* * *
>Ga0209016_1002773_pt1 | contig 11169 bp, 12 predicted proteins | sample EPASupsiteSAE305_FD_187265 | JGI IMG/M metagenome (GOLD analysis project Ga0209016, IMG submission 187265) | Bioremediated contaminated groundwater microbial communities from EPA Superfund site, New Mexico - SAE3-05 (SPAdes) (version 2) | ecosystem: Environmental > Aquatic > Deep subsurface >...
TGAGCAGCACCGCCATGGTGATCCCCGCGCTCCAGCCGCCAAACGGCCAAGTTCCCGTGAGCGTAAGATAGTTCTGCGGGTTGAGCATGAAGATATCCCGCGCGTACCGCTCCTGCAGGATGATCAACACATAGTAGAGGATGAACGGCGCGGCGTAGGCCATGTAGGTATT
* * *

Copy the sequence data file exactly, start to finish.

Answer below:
>Ga0209016_1002773_pt1 | contig 11169 bp, 12 predicted proteins | sample EPASupsiteSAE305_FD_187265 | JGI IMG/M metagenome (GOLD analysis project Ga0209016, IMG submission 187265) | Bioremediated contaminated groundwater microbial communities from EPA Superfund site, New Mexico - SAE3-05 (SPAdes) (version 2) | ecosystem: Environmental > Aquatic > Deep subsurface >...
TGAGCAGCACCGCCATGGTGATCCCCGCGCTCCAGCCGCCAAACGGCCAAGTTCCCGTGAGCGTAAGATAGTTCTGCGGGTTGAGCATGAAGATATCCCGCGCGTACCGCTCCTGCAGGATGATCAACACATAGTAGAGGATGAACGGCGCGGCGTAGGCCATGTAGGTATT